There’s some brief supplementary material in the back of the book fleshing out the -- fictional within the fiction -- character of Spylocke. It doesn't go nearly as far as Alan Moore’s League of Extraordinary Gentlemen, but the short descriptions of Spylocke’s movies are enough to give personality to New Japan’s popular culture.
Rai #1 kind of hides it’s most interesting parts. Under the bleak, pseudo noir future fiction veneer, I found its hints of a multi-generational story most appealing. It calls to mind the Phantom or Iron Fist in that each bearer of the name could offer drastically different interpretations of their duties. I hope subsequent issues have addressed this aspect of the character because I’m not certain I would seek out issue #2 based solely on this premier story. However, it might be worthwhile to check out where the ongoing adventures of Rai have landed him a dozen or so issues down the line.
For some reason, at around episode five of my Dead Space video playthrough, I started getting bizarre audio distortion. As a result, I've given up of the longer less edited videos with included commentary. The playthrough will now be much shorter and bereft of my text prattling. Anyway, my thoughts on the game as a whole are pretty well summarized in an older blog post. But I did want to get these thoughts down somewhere.
Chapter Ten: End of Days is where the shine really fades off the apple, so to speak. The game becomes much more about resource draining enemy encounters rather than a sustained, tense atmosphere or suspenseful exploration. Dead Space puts Isaac in a room with enemies to use up ammo and health packs, ensuring the way forward is scary. It has been done many times already. The fear now is drawn from distracting game design.
“What weapon or ability does the designer want me to use here?”
“Am I supposed to just run away from this fight?”
“I’m pretty sure I already destroyed that body, but now it has re-spawned intact. Is the game setting up a scare even if I’ve already out-thought it? Joy.”
This is the unofficial padding section of the game, and it continues through most of the remainder of Dead Space. It’s a problem that carries through the two main sequels as well. These games don’t have good third acts.
Another issue (for me, at least) is the stereotyping on display at this point in the game. Dead Space doubles down on unappealing horror cliches by exploiting mental illness and religious dogma. I won’t defend fanaticism or narrow, inflexible thinking here. However, the Dead Space universe only appears to have one religion -- though I think I heard someone shout “Christ!” at some point. And this one religion/suicide cult appears to be peopled entirely by dangerous fanatics. No other perspective is offered. You’re either an non-theistic victim of crazy people or a crazy person victimizing the generally level-headed faithless. That’s a different kind of narrow mindedness. It gets worse with each subsequent game until the Church of Unitology becomes an actual in-game foe in DS3. And I wish Dead Space could be more sophisticated than that.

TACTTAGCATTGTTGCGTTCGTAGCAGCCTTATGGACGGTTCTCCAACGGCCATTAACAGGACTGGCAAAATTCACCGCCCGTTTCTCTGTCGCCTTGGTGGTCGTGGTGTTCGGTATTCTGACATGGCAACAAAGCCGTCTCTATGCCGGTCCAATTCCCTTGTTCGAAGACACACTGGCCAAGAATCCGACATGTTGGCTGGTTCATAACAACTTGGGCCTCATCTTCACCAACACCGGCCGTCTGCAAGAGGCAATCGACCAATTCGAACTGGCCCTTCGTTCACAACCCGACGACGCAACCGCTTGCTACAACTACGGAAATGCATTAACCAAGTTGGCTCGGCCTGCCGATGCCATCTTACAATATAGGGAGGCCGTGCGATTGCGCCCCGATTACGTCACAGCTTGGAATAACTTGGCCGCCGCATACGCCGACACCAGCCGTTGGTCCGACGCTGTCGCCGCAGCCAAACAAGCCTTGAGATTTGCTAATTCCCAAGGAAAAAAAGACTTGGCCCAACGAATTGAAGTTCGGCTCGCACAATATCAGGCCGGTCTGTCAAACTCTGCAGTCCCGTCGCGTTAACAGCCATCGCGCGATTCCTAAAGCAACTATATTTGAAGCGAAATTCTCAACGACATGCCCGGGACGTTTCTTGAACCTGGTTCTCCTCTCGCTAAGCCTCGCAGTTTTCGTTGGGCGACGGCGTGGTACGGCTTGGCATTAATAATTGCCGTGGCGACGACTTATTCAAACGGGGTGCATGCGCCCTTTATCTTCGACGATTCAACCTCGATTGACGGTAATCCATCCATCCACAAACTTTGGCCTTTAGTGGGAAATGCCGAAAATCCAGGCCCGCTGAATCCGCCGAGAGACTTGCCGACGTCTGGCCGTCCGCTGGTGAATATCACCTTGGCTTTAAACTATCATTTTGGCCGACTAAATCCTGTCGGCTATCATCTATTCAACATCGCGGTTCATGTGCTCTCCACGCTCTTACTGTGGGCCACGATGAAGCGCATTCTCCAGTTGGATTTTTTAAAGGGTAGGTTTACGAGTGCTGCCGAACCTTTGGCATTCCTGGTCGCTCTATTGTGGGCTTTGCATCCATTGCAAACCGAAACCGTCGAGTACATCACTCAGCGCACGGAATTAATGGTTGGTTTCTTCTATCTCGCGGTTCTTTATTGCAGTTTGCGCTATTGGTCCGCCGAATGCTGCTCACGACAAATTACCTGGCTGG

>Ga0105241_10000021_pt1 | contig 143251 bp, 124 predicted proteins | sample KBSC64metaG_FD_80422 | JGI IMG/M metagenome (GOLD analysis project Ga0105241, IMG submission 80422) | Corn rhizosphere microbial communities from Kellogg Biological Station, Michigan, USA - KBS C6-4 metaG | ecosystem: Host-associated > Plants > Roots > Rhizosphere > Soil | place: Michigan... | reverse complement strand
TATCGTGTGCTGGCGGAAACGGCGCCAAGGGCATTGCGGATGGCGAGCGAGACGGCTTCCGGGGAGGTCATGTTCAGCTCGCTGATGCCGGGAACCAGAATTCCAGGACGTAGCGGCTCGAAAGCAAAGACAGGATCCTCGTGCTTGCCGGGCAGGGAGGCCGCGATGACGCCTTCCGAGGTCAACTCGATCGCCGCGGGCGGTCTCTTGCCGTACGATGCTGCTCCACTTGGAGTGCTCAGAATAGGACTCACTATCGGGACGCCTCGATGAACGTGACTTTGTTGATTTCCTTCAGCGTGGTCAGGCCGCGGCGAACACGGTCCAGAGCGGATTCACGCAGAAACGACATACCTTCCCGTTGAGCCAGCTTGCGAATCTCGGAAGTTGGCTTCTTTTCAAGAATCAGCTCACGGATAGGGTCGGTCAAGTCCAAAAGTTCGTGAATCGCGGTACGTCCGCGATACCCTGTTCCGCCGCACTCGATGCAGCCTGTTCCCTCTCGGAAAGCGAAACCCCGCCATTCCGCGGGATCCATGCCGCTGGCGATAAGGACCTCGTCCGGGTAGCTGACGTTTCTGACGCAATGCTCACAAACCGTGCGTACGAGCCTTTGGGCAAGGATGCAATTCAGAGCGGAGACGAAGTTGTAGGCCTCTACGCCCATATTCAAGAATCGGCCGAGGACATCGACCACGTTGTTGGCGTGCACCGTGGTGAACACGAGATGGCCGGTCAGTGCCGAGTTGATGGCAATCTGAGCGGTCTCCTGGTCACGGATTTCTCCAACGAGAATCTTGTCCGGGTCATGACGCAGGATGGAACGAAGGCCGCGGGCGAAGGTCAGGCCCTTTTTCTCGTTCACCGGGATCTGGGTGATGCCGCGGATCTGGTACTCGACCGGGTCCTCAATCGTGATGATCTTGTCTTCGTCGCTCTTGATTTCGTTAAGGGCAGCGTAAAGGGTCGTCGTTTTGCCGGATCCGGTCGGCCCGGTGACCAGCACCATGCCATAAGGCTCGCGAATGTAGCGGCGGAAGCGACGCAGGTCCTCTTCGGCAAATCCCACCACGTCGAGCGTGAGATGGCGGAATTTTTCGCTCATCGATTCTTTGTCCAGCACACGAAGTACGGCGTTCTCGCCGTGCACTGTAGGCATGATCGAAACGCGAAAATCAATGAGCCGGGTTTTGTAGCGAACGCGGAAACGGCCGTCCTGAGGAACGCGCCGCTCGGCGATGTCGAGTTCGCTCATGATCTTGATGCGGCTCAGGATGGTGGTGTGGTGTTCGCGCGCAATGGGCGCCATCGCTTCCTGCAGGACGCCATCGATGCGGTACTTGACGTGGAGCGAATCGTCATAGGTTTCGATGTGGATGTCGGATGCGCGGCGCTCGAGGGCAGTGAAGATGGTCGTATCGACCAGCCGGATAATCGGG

I don’t think any of the games clarify who Altman was. But the peripheral fiction expands upon his life and legacy. He did not found Unitology. It was founded around him. Altman didn't worship the marker; he understood its danger. His fate is apparently explored in the book Dead Space: Martyr. I haven’t read it. In further expanded universe lore it’s revealed our man Isaac has a history with the church. His parents sacrificed his college fund to the Unitologists, likely hurting his career prospects. Self-destructive fanaticism has chased after his footsteps over the years. Even within the first game’s fiction Isaac has an understandable axe to grind with religious fanatics. Unitology seems to have endangered the woman he loves, killed thousands, and threatens all life in the universe.
But where’s the other side to this conflict of ideologies? It isn't hard to imagine a species scattered by interstellar distances might feel a lack of wholeness. The promise of unity could be quite enticing to humanity’s space-born generations. Unitology, regardless of its origin offers that to the believers. Can’t we have one moderate Unitologist who examines their faith and acknowledges the horrors inflicted by the church and still manages to keep their head on straight? It would be nice, yeah?
Whatever; they’re all religious and therefore crazy. And therefore dangerous. And therefore deserving of the brutality inflicted upon them throughout the trilogy. I guess. Or so Dead Space seems to want us to believe. Keeps it simple.
I’m not asking Dead Space to pick a one side over another when it comes to religion. Rather, I’d like to see many sides, like an icosahedron of nuanced ideas. I want more sophistication from this game I adore.